The evaluation of any athlete, whether as a part of health evaluations prior to activity or as a diagnosis of an injury as the consequence of sports activities, is specific to that individual and the history and current state of the individual presented. Advice, diagnosis and treatment is individualized according to numerous factors, including patient health and age information, medical history and symptoms. All athletes should be cleared by a physician or other appropriate medical professional before engaging in physical activities and, after injury, diagnosis and treatment, for return to play.
Injuries Uncommon in Youth Football, Mayo Clinic Study Reports
ROCHESTER, MINN. -- A Mayo Clinic study of youth football showed that most injuries that occurred were mild, older players appeared to be at a higher risk and that no significant correlation exists between body weight and injury.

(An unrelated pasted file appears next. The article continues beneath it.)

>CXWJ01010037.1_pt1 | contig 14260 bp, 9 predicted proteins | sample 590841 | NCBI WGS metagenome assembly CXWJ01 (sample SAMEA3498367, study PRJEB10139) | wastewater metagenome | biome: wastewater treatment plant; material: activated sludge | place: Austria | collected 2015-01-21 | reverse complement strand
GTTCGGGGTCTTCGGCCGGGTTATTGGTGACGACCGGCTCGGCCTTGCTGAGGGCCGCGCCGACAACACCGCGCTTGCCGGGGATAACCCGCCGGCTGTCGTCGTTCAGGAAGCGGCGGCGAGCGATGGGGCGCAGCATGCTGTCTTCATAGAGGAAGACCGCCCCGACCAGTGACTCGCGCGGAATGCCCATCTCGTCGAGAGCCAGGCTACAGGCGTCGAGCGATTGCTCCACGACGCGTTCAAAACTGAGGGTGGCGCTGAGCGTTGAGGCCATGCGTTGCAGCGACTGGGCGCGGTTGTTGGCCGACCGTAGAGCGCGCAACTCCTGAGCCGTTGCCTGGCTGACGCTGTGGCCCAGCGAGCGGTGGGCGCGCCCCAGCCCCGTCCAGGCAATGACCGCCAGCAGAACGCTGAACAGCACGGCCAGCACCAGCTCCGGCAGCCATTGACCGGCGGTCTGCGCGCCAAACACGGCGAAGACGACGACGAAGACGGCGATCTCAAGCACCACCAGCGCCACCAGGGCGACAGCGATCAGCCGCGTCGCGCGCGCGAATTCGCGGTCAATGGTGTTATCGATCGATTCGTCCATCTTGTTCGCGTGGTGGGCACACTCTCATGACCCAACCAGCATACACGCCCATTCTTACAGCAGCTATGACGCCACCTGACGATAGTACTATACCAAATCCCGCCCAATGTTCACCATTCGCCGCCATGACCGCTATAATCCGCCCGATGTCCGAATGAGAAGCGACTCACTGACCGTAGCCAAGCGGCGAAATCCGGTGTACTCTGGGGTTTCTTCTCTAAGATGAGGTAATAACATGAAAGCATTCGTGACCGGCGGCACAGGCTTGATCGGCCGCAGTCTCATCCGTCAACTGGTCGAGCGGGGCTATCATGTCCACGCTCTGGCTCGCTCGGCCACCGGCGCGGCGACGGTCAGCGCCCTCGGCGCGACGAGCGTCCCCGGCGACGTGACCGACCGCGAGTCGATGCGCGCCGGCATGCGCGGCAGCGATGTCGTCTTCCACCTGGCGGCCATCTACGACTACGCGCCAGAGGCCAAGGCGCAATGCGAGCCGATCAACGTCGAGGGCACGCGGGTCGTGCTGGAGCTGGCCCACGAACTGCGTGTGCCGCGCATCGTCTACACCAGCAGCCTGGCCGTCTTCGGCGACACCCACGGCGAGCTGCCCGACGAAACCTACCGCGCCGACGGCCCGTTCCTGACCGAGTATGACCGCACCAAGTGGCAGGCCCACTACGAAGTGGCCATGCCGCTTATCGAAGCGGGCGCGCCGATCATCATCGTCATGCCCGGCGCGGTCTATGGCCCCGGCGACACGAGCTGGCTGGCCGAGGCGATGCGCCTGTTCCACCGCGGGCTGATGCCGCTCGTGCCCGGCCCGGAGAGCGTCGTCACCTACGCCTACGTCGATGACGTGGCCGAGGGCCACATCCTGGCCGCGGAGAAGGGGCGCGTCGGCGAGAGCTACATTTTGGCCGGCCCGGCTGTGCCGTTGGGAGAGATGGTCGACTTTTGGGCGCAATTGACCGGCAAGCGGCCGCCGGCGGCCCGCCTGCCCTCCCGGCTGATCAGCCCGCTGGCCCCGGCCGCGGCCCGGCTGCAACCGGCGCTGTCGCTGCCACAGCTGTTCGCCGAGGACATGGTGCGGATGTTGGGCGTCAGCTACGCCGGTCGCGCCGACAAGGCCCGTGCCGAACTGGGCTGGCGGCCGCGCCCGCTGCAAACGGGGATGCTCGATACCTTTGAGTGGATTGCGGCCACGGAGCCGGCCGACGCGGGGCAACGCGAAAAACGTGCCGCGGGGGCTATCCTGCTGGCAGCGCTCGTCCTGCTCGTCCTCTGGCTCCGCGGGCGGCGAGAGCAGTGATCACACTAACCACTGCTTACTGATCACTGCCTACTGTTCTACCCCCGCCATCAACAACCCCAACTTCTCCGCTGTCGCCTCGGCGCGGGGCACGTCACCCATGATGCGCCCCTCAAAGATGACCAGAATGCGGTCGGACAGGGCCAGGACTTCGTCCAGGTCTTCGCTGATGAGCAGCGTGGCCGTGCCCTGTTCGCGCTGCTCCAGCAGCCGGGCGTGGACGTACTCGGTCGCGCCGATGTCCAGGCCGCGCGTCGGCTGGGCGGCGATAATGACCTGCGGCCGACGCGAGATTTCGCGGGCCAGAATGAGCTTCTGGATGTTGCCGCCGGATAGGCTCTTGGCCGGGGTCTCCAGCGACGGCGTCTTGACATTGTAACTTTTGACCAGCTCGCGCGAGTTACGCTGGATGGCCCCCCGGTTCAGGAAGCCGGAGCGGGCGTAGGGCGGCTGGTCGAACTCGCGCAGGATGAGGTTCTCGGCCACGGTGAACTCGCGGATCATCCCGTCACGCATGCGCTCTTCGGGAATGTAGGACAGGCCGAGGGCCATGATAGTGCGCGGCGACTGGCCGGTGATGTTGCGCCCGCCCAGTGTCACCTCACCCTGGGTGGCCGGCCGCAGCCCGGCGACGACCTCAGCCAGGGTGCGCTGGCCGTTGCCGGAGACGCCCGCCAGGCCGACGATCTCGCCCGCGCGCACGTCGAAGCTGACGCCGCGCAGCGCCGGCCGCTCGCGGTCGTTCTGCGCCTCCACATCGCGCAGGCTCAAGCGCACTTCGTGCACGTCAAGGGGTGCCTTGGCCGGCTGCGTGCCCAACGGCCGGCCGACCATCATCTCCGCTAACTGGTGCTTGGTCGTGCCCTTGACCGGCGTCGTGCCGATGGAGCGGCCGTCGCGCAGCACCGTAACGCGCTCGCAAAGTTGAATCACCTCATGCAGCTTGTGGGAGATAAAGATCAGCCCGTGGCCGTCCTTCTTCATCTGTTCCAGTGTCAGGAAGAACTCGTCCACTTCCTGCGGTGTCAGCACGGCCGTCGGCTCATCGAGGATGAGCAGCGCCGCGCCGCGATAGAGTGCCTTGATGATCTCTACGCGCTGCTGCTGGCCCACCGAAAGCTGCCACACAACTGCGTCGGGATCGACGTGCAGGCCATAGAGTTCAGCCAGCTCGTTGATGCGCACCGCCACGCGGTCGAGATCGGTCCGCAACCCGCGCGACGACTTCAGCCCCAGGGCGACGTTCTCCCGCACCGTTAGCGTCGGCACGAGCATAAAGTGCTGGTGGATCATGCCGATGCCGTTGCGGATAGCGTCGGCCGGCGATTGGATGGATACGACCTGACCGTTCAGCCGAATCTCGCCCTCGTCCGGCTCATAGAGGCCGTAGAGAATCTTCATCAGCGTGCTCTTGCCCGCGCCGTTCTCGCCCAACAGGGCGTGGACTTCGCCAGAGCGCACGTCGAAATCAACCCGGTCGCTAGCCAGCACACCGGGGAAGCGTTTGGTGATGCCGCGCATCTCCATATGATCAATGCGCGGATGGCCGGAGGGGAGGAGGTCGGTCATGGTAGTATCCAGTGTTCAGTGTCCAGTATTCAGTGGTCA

The study, which appears in the April issue of Mayo Clinic Proceedings, found that the data for athletes grades four through eight indicated that the risk of injury in youth football does not appear greater than the risk associated with other recreational or competitive sports.
"Our analysis showed that youth football injuries are uncommon," said Michael J. Stuart, M.D., a Mayo Clinic orthopedic surgeon and the principal author of the study.
Dr. Stuart and his colleagues studied 915 players aged 9 to 13 years, who participated on 42 football teams in the fall of 1997. Injury incidence, prevalence and severity were calculated for each grade level and player position. Additional analyses examined the number of injuries according to body weight.